Pacing the 400m

This article is guest blogged by Lee Ness, a UKA qualified Event Group Coach for Sprints and Hurdles, the Head Coach/Sprint Coach at City of Salisbury Athletics, and Running Club and Track and Field Team Manager for Wiltshire Athletics Association.

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Pacing the 400m

There have been many articles about pacing 400m and what it should be. Jimson has written a few like this one:

Calculating Splits for the 400 meters

This article isn’t to particularly add to that, and it is fairly explanatory. This article will only reinforce it from a slightly twisted experience to show how important the pacing is.

Experiment subject:

My son Jake is a 400m sprinter and has just turned 17. I am his coach and have a couple of race pacing experiences I can share with you.

Last year (2013) Jake finished the year 2nd in the UK rankings for Under 17 boys with a pb of 48.7 seconds. When he ran at the English Schools Championships last July, he was favourite to win. At the time he was UK lead and the UK second place was Scottish, so he had some wiggle room.

He finished fastest qualifier in the heat with a 48.84 seconds. He ran a relaxed race in the heat, never looked troubled, backed off the gas in the final 60m and walked off the track in the end without any major ill-effects from the race.The final was different. He was beaten on the line by the smallest of margins, but the key was the final 100m looked the hardest, most painful I’ve ever seen him run. He was reeled in over that 100m from being well ahead and in the end, he was completely spent. The time? 48.84 seconds. So what was the difference? (You’ll have to take my word for it that there was no fatigue from the race the previous day).

The difference was that he ran the first 200m in the final faster than his 200m pb! I timed it, and I am a level 2 timekeeper. Even if I factor for inaccuracies, he still ran it way, way too quickly. That destroyed his speed reserve and led to a huge differential in his splits. For the record, his estimated 200m split when he ran the 48.7 pb was around a second slower than in the schools final. Fast forward 9 months. He has run indoors but now he is an under 20, which means he is competing up a level. This means that the first 200m is quick. The result is that he is running slower, and he has got nowhere near his pb. But then he picks up a minor hamstring niggle, but it is enough to do two things.

It affects his training in the way that we do no maximum speed work for 3 months. No other training impact, but he never goes above 90% for most of the training and only ever goes to 95% a couple of times. (So we are assuming that his maximum speed hasn’t improved).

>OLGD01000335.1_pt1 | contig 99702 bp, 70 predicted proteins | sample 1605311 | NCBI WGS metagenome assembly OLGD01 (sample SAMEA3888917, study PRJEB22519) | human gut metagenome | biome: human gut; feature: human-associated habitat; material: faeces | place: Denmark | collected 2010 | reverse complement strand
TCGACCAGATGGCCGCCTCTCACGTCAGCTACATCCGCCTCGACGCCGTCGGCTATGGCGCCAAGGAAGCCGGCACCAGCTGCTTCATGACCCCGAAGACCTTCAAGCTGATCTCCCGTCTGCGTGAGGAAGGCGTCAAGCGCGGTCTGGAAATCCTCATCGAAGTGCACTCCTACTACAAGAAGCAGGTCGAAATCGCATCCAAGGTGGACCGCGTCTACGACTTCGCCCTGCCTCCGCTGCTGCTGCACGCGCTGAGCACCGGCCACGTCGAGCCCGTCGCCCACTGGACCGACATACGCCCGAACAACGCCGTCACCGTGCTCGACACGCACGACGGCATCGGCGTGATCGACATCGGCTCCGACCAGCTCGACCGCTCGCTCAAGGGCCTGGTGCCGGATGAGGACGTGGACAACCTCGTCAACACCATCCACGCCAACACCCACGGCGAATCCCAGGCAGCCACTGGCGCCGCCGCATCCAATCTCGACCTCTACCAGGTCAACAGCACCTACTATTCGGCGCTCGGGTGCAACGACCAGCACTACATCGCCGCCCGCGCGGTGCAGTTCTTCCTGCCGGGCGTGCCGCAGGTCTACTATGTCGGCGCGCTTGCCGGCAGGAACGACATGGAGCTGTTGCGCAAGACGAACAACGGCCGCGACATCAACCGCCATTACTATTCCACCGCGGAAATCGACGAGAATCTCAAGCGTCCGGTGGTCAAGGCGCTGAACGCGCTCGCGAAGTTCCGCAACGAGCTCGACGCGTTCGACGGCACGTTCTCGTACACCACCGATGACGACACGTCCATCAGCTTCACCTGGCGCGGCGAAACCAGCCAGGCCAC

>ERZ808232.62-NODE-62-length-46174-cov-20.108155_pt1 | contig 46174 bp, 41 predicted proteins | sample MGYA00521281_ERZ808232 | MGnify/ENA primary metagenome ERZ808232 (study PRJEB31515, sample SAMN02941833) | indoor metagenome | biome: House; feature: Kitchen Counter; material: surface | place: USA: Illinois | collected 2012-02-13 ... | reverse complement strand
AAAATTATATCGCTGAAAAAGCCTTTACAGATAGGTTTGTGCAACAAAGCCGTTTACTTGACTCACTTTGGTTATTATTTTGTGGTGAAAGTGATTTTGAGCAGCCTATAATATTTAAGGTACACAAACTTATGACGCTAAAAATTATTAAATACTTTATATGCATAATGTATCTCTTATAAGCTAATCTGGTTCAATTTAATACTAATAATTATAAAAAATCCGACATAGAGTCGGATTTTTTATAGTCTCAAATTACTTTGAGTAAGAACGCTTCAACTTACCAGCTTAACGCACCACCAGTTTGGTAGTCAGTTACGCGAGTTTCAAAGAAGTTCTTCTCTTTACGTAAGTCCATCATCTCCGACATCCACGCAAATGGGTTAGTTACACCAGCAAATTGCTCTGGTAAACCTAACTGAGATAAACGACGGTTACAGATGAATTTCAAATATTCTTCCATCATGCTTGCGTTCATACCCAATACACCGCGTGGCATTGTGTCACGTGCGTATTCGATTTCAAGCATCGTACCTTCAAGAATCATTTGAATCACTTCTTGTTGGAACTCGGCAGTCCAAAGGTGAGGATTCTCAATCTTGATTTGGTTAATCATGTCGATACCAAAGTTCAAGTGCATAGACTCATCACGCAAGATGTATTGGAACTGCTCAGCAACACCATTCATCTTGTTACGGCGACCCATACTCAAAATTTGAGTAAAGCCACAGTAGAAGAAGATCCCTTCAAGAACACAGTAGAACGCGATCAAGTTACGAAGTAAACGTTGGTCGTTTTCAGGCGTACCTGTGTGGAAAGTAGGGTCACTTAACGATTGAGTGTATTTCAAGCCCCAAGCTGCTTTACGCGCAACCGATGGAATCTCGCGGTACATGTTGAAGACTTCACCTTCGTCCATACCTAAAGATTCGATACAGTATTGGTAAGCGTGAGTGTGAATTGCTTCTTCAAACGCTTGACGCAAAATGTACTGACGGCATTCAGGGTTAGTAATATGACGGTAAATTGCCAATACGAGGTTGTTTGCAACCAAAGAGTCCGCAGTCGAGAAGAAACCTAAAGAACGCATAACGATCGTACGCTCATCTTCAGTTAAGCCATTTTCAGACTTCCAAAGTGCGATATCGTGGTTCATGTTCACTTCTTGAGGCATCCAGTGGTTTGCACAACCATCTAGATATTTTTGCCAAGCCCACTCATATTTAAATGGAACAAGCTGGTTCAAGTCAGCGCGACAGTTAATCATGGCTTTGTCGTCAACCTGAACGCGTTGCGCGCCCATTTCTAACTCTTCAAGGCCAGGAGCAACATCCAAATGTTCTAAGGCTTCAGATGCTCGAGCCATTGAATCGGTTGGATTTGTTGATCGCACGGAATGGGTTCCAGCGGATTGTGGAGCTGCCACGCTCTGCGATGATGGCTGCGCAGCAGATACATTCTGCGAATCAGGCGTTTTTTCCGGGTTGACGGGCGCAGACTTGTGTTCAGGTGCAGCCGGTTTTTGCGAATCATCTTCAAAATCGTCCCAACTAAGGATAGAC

While it isn’t an injury, the risk is that it will become one, and the highest risk is at the start of the race during acceleration. The result is that we do lots of intensive tempo work (The Clyde Hart sessions I described in my last post) and when he does eventually race he has to slow his first 100m down significantly.

Outcome

First race back, he runs what he believes to be a ‘really slow’ first 100m and in fairness his acceleration looks almost slovenly. The outcome: a 48.73 with no real competition and in fairly windy conditions. The following week was another windy overcast day at the Bedford International Games. This time he is more confident with his start, having suffered no ill effects, but more importantly more confident with his race pacing. I time it again. 23.5 seconds for the first 200m (I’m confident this is accurate to +/- 0.1 seconds but I won’t spend time explaining why). Eventual time 47.98 seconds. Using Jimson’s split time calculation and his 22.4 pb:

1st 200m = 22.4 + 1 = 23.4

2nd 200m = 23.4 + 1.5 = 24.9

Total = 48.3.

So it was pretty close. Even the discrepancy can be explained as he is probably slightly quicker than his 200m pb, and so he may well have run the first 200m a little too relaxed.

Conclusion

To gain 0.5 second in a training macro-cycle is a very stretching target even for a burgeoning 16 year old. Hours and hours of training is spent on skill acquisition, fine-tuning technical models, lactic tolerance, speed, power, weights, intensive and extensive tempos. But the simple fact is, you might find that the biggest one-off gain that you can make will be in reading Jimson’s posts on pacing and implementing them. Jake had it enforced on him, but you don’t need to!

About the Author

LeeNess-bookcover250x350My name is Lee Ness. I am a UKA qualified Event Group Coach for Sprints and Hurdles, the Head Coach/Sprint Coach at City of Salisbury Athletics and Running Club and Track and Field Team Manager for Wiltshire Athletics Association. I’ve been coaching track and filed for around 7 years. I coach all the sprints, from 60m to 400m plus the long and sprint hurdles. In my sprint group I have 36 sprinters and 10 hurdlers of various ages, starting from 13. In my group I have three athletes in the UK top 10 rankings for their event.

I write about sports performance in general and have written a book called The Sports Motivation Masterplan which will be released on September 1, 2014 by December House. The book is a support guide for athletes and parents, helping them with the role of mentor through their journey from young aspiring athlete, to elite performer.